When Long Beach Organic was establishing its Charity Garden at the Zaferia Junction Community Garden, the clay was so hard that it was even a challenge for a team of volunteer college men with pickaxes. They were only able to break through a few inches. Now, six years later, the soil is rich, delivering crop after crop of vegetables to needy residents.
Such is the power of soil-building. On Saturday, master gardener Ken Yliniemi explained the components of soil and how to generate nutrient-rich humus to give your plants what they need to flourish.
“I really get excited about soil,” said Yliniemi. “Having good soil in your garden is amazing.”
To begin with, it’s important to understand your soil profile. The topsoil, which contains minerals and organic material, can be as thin as 1 inch or as deep as 8 inches. In the Midwest, the prairie grass ecosystem has created a thick layer of rich topsoil. However, there’s much less topsoil in the West, where much of the land is former lake beds.
Below the topsoil is the subsoil, which can sometimes be overlooked. “Some of the roots will extend down to the subsoil,” said Yliniemi, adding that it’s important that the subsoil contain minerals the plants need to grow.
Below the subsoil is the eluviated layer, which usually contains a concentration of sand and silt particles. And below that is the bedrock, which can be many feet down.
There are three types of soil:
Silt—Although it holds moisture well and is highly fertile, the fine particles of silt are prone to washing away.
Sand—Light, warm, and dry, sand tends to be acidic, doesn’t hold moisture, and is low in nutrients.
Clay—Although high in nutrients, clay tends to hold moisture and dry out in summer.
Your garden soil may be a combination of the three. Yliniemi recommends breaking apart your soil to determine how much of each it contains. Ideally, sand, clay, and silt can be combined to make loam, a soil that’s fertile, easy to work with, and drains well.
“That’s what you want in your garden—a good loam. It’s a living organism and it has a lot of components to it—and some you don’t even know are there,” he said.
Adding organics such as peat, compost, manure, green manure, worm castings, bacteria, and fungi can create a soil that has good structure, soaks up and holds moisture, flows oxygen to the roots of plants, and provides a continual supply of nutrients and minerals.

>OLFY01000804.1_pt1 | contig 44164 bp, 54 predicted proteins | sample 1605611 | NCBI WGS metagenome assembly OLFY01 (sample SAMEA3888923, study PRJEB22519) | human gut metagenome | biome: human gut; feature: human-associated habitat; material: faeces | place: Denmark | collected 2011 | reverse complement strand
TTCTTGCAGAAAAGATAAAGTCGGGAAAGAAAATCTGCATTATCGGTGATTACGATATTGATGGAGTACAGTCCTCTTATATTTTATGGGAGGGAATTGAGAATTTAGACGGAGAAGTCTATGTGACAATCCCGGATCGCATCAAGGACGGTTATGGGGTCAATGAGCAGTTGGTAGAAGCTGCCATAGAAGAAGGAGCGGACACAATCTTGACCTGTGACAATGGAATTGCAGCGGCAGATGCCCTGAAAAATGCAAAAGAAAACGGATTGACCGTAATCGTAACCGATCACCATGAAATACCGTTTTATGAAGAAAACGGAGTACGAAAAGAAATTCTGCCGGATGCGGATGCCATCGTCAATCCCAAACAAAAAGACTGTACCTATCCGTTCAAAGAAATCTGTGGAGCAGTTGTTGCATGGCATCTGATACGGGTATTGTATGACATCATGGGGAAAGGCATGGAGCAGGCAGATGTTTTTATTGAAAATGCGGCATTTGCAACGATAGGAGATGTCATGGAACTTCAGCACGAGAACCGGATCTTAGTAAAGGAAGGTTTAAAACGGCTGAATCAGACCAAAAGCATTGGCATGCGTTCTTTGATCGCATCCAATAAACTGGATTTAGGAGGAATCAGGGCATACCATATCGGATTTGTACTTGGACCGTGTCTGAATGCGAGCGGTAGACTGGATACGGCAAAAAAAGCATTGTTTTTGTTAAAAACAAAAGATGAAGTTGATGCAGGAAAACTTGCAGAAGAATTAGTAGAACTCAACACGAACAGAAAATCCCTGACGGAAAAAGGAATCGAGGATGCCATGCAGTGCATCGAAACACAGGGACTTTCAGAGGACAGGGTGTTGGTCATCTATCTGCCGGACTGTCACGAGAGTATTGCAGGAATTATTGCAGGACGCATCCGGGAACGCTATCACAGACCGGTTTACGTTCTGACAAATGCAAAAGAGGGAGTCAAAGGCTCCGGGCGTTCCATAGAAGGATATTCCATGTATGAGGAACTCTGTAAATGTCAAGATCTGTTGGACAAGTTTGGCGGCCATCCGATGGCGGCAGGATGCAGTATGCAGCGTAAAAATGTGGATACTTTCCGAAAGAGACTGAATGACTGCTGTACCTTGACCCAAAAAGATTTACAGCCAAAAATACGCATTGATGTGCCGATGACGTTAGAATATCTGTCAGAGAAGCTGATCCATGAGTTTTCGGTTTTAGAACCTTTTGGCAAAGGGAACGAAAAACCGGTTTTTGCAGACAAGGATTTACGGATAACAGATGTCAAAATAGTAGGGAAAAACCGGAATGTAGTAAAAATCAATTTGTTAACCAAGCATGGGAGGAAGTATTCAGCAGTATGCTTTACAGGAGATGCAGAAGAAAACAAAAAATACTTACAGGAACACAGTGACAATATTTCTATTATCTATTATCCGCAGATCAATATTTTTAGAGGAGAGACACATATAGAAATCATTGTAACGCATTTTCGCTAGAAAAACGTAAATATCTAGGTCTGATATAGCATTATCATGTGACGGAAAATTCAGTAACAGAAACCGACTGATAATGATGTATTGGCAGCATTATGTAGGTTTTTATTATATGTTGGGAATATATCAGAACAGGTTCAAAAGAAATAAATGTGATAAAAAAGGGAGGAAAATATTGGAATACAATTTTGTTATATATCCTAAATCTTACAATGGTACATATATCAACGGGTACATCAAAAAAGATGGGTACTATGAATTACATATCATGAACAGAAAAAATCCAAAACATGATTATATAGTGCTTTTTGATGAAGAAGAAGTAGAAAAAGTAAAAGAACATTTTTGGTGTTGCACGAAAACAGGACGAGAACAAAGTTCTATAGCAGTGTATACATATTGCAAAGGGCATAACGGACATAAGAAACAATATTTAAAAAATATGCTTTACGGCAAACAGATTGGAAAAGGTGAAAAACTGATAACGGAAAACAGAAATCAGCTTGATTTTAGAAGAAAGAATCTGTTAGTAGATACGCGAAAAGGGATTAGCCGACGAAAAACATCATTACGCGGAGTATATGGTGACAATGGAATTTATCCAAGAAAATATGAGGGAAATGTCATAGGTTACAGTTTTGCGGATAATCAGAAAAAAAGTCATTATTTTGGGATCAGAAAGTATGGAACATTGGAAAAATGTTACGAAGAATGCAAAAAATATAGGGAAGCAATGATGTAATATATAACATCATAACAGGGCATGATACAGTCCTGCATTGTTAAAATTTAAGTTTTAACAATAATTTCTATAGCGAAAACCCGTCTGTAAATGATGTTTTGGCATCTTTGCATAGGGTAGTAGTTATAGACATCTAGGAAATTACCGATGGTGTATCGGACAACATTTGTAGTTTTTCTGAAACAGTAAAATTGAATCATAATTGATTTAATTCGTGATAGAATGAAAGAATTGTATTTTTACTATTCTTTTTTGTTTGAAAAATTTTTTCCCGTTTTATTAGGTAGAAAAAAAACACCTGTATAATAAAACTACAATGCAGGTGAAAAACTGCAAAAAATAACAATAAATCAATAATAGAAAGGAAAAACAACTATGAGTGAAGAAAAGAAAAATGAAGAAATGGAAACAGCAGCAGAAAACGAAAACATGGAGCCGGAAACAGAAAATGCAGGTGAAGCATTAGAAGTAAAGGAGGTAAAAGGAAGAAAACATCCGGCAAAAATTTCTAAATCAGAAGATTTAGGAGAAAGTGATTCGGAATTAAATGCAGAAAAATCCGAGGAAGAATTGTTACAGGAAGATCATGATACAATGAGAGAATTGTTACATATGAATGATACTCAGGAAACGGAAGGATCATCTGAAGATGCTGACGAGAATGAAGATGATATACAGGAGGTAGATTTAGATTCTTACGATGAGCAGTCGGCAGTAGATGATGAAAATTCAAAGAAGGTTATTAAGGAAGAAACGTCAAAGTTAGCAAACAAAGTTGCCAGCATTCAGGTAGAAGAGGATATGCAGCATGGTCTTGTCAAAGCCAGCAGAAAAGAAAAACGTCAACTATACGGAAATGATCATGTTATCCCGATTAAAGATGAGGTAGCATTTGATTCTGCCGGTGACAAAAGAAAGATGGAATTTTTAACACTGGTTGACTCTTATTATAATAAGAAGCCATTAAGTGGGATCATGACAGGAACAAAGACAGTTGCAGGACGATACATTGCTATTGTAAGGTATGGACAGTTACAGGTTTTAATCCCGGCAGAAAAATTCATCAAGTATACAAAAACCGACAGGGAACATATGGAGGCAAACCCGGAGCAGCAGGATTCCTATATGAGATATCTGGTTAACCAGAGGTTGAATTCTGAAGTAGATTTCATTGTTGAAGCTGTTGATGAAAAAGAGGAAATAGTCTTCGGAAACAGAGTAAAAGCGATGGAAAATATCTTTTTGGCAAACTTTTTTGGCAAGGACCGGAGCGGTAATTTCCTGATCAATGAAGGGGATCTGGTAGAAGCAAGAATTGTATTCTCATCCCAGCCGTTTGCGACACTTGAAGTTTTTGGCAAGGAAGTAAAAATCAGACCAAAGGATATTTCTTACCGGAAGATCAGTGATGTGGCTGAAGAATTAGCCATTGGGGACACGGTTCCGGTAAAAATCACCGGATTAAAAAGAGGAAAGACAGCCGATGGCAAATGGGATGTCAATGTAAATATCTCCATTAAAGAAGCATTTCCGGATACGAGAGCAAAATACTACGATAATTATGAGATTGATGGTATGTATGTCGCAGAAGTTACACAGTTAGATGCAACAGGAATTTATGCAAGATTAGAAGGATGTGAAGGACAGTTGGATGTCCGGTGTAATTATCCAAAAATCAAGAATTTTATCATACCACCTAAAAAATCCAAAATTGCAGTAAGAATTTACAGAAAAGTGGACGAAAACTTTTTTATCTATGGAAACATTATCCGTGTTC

Compost is ideal to add, since it’s already decomposed and, unlike wood chips, won’t rob plants of their nitrogen. Manure is another good source of organic material, although too much may lead to a buildup of ammonia. Steer, horse, and chicken manure are all fine to use, since those animals don’t spread disease to humans. That’s not the case with dog and cat droppings, however.
Yliniemi is a proponent of green manure for soil building, which involves planting cover crops such as buckwheat, annual grasses, clover, or legumes, then turning them into the soil to decompose for about six weeks.
“If you don’t know what to plant in the winter, plant a cover crop. Your garden will thank you in the spring,” he said. “When you plant, you’ve got all those nutrients immediately available.”
Soil needs macronutrients—nitrogen, phosphorous, potassium, sulfur, calcium, and magnesium—as well as micronutrients—chlorine, iron, boron, manganese, zinc, copper, molybdenum.
Soil pH is also important. pH levels range from 0-14, with 7 being neutral, below 7 acidic, and above 7 alkaline. California soils are usually 6.5-8. Soil can be made more acidic by adding coffee grounds, peat moss, vinegar, pine needles, shredded evergreen bark or composted tree leaves. Be careful not to add too much coffee grounds, Yliniemi warns, since even a small quantity can turn the soil quickly acidic.
Encouraging bacteria and fungi is another way to ensure your plants thrive. For example, you can add rhizobium to seeds during planting to encourage nitrogen uptake. Fungi can also grow on roots to help with nutrient absorbtion.
If you want to know more about your soil, Yliniemi recommends using an electronic soil tester to measure Ph and nutrients. It’s quicker and cheaper than sending a soil sample to a laboratory.
Keeping soil at the optimum temperature is another thing that gardeners can do to keep plants happy. The perfect temperature is 65 degrees; below 55 and above 90, most seeds won’t germinate. You can use mulch or straw to keep soil temperatures from being too warm.
- Margo McCall